It's almost colourless, and if it has any colour at all, that colour is grey. Very uninspiring. And it's still full of soggy leaves, though fortunately the wind has done me a favour and swept them up into piles - dropping me a heavy hint, I think!
The bulbs are beginning come up in the borders now, but they have a layer of leaves to push through before they reach the light..
Looking at a garden like this can be very depressing, and I can easily understand how someone less keen than me would just give up and conclude that gardening is a mug's game!
However, I've been through all this before, and I know that by the end of January we are "over the hump" in terms of the weather, and from now on the general trend is one of improvement - longer days and gradually increasing temperatures. Indeed, looking more closely, I can find lots of encouraging signs already. For instance, after a very long wait, the Purple Sprouting Broccoli (one of my favourite vegetables) in nearing maturity:
|PSB "Red Spear"
I have one plant each of four different PSB varieties, which allows me to extend the cropping season to a couple of months at least.[Summer-maturing varieties are available too - I just haven't grown any.]
|L to R: Rudolph, Red Arrow, Red spear, Early Purple Sprouting
The biggest of the four is "Rudolph" (at the left in the photo above), which is supposed to be the first to mature, though it seldom is. At present it has lots of shoots forming, but they are a long way off ready still.
|Flower-shoots forming on PSB "Rudolph"
There are still quite a few Radicchio to be harvested. They have mostly been quite small this season, but I had lots of them so there has been no shortage of salad during the Winter.
The Endives are nearly finished though. I'm surprised they have lasted this long, because they are usually killed off by a severe frost - and we had a few of those.
Still on the salad front, I have two pots of over-Wintered Lamb's Lettuce / Corn Salad. The plants are looking pretty bedraggled, but they're definitely alive. In the hope that they will soon begin to put on some more growth I have tidied them up and moved them into two of the plastic mini-greenhouses, for a bit of extra protection. I don't know why I didn't think of this before, because those greenhouses have been vacant since the last of the chillis went to the compost-bin in early November!
|Lamb's Lettuce - BEFORE tidying-up!
This is currently the most attractive of my salad plants - Watercress.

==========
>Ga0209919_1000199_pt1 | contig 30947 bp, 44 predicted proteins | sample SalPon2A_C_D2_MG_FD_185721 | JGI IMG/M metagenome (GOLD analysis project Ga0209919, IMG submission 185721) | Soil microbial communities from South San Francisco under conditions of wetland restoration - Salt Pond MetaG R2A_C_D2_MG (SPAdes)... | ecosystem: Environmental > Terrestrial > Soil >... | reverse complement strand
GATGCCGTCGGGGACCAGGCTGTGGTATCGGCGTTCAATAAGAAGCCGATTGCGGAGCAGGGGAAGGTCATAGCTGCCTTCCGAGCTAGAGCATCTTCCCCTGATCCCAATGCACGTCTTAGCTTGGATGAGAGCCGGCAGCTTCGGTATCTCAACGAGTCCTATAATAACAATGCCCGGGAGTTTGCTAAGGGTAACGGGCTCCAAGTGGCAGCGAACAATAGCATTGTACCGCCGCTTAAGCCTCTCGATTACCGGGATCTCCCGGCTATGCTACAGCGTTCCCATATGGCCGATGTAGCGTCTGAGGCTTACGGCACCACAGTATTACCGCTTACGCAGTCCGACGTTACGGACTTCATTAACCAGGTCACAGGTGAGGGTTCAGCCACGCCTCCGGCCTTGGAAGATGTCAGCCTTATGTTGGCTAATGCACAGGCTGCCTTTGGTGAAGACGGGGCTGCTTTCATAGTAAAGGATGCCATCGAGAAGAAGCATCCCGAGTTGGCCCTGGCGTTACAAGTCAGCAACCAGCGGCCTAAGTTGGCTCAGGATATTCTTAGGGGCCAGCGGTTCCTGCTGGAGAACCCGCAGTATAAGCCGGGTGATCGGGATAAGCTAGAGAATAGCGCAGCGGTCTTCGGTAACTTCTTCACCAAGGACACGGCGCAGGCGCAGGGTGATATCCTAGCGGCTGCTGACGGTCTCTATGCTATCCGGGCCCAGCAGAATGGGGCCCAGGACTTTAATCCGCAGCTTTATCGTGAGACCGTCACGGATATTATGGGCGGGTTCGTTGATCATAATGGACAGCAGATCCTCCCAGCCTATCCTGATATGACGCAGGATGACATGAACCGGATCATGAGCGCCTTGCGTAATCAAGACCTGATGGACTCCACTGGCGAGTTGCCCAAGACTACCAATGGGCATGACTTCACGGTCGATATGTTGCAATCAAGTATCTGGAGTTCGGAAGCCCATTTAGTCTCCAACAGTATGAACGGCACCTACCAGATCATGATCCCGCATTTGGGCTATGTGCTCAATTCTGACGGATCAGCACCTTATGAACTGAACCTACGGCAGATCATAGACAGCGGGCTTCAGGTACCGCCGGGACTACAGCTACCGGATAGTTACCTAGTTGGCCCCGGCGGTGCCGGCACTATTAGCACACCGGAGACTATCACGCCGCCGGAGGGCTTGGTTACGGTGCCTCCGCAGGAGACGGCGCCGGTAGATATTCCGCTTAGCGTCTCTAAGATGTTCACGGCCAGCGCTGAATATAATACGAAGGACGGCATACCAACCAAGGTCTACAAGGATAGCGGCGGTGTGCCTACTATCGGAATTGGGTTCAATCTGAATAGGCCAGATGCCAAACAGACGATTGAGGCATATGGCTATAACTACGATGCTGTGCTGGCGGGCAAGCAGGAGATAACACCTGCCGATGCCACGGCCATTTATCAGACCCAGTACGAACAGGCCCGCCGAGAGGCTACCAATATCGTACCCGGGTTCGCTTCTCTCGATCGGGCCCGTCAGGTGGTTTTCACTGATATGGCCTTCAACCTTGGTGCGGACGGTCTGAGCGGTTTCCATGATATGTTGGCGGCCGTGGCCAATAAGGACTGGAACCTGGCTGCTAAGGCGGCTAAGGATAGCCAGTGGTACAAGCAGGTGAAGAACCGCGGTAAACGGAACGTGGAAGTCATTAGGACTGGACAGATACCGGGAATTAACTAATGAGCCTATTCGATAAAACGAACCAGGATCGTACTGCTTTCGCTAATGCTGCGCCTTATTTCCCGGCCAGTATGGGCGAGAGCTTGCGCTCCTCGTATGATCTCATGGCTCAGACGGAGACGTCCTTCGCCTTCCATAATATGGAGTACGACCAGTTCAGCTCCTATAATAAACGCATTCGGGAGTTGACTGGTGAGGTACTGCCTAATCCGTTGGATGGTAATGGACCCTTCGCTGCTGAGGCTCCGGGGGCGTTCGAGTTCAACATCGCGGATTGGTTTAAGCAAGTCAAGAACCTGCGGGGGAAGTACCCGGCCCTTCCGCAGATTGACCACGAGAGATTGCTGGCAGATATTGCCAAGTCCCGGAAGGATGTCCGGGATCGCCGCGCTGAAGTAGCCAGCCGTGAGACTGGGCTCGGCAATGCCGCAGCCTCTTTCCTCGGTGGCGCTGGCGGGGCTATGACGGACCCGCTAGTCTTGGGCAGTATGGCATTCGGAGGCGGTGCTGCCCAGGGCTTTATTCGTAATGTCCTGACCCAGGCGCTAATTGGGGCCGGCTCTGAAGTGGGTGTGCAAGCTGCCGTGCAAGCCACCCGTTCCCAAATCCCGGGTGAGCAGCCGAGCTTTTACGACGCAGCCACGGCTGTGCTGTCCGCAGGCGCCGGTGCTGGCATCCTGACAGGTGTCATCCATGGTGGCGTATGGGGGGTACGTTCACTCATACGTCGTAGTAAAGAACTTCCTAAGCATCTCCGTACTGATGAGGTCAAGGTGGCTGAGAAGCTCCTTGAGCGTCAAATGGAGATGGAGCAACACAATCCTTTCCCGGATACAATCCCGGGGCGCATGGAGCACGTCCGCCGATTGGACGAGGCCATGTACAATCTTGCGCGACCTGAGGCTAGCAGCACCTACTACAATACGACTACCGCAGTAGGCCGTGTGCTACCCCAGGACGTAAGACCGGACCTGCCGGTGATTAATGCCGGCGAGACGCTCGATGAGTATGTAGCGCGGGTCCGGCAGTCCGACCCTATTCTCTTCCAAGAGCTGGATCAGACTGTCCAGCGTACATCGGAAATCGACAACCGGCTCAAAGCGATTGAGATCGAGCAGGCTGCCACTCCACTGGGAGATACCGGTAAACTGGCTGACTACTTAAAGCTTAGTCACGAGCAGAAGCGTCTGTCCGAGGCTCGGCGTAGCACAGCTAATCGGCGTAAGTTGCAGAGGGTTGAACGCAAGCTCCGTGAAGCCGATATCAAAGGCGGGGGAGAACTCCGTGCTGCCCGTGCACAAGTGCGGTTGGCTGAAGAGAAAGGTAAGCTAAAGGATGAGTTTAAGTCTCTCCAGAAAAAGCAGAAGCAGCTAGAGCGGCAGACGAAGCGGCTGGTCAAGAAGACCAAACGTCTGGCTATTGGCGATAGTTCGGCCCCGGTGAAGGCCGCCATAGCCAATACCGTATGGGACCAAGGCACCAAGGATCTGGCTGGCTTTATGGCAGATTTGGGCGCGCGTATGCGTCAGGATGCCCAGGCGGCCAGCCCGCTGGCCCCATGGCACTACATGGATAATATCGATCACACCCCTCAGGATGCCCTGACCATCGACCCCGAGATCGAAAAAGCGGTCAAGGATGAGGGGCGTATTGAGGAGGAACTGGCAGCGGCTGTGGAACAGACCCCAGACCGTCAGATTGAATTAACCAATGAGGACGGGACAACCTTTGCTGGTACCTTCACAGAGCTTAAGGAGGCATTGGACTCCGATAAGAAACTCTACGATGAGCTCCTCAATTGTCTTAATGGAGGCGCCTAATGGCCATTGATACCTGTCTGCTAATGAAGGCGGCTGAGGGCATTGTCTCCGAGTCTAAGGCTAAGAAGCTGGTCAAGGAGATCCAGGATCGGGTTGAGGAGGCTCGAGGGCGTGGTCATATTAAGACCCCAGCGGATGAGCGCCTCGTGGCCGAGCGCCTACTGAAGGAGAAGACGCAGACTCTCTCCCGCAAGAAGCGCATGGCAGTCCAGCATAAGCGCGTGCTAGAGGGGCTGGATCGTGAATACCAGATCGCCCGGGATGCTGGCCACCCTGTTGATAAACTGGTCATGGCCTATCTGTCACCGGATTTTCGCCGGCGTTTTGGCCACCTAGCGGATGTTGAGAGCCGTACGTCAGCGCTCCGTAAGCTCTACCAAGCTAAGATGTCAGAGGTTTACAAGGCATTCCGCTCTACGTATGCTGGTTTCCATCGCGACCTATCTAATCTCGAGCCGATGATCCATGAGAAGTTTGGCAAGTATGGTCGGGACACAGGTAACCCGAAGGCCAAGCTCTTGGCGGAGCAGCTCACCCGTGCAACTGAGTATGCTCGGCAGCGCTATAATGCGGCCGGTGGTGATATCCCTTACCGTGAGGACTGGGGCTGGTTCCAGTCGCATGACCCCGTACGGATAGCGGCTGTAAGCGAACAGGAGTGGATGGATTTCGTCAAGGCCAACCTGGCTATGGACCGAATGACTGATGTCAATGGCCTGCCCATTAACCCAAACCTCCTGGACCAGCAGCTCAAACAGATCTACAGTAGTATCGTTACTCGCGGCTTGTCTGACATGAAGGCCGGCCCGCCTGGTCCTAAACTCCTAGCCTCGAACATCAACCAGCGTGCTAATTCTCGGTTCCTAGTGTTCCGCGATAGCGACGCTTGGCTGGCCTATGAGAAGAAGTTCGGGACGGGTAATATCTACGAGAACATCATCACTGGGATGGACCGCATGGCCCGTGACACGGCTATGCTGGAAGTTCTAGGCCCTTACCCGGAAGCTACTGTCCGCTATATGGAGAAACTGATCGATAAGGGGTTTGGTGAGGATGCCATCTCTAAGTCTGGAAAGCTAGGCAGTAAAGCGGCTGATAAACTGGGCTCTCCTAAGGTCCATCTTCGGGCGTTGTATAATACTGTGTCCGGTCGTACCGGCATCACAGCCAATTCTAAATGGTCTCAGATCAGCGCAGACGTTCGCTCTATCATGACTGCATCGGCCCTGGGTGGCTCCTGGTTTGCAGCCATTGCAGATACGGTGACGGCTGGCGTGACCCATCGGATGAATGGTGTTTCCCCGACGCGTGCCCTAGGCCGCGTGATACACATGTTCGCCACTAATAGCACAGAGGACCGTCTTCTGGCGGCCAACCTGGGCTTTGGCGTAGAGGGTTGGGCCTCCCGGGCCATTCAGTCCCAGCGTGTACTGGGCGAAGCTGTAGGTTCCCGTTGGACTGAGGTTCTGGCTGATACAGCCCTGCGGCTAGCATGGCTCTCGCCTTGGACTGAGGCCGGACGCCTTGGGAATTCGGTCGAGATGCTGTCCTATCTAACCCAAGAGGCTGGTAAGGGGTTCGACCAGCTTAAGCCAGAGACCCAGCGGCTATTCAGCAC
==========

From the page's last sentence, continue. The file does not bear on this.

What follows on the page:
This particular Watercress has been grown from a few sprigs that I "foraged" from the nearby Basingstoke Canal. It is growing in very damp compost. We have already eaten some of it and I have also just planted-up another pot with a few sprigs taken from the first plant. As you can see from the photo, they currently have the luxury of a space in my big wooden coldframe - and seem to be making the most of the extra warmth that this provides.
I only have one pot of Leeks left, and I don't think they are going to grow much bigger, so I'm thinking they should be harvested within the next few days, even if they have to be "Baby Leeks" when presented in the kitchen.
Another member of the Allium family is beginning to put in an appearance now - some very welcome clumps of Chives are popping up in the Herb border. They grow pretty quickly once they get going, so it won't be long before we can snip a few.
In similar fashion, the potted bulbs I planted in the Autumn (Tulips and Daffodils) are growing rapidly, and I shall soon have to remove the wire grilles that I put over them to discourage the "nocturnal diggers".
There aren't many flowers to be seen in my garden at present, but that will soon change because not only will those bulbs be coming into flower, but so will the Hellebores:
|Hellebore plant in bud
Hopefully there will be a better display of Hellebores this year, since I re-distributed quite a few self-sown seedlings last Spring. Hellebores self-seed very readily, and my stock of plants is therefore steadily increasing. It takes a long time for a Hellebore to produce flowers (usually at least 2 years after seed-germination - which can also take several months), so you have to be patient.
One tiny splash of colour is provided by this solitary Calendula flower, bravely blooming despite the adverse weather.
|Calendula flower - one of "Flighty's Favourites"
It will be a while before any of the potted perennials come into flower, but at least many of them have been protected from the worst of the weather in my two coldframes.
I'm trying hard to resist the temptation to get on and sow seeds, because I know full well that (with a few exceptions like Broad Beans and onions) it's too early for that. Seeds sown in January and early February often end up weak and spindly because they don't get enough sunlight. It's usually better to wait a few weeks. Plants from seeds sown later are usually stronger, and usually catch up the ones sown very early, so most of my seed-sowing is done in April.
Right now my priority is on tidying-up the garden - removing old leaves, twigs and miscellaneous debris - and I really must empty my other compost-bin. I need the compost for the raised beds, and I need the space in the compost-bin for all those old leaves!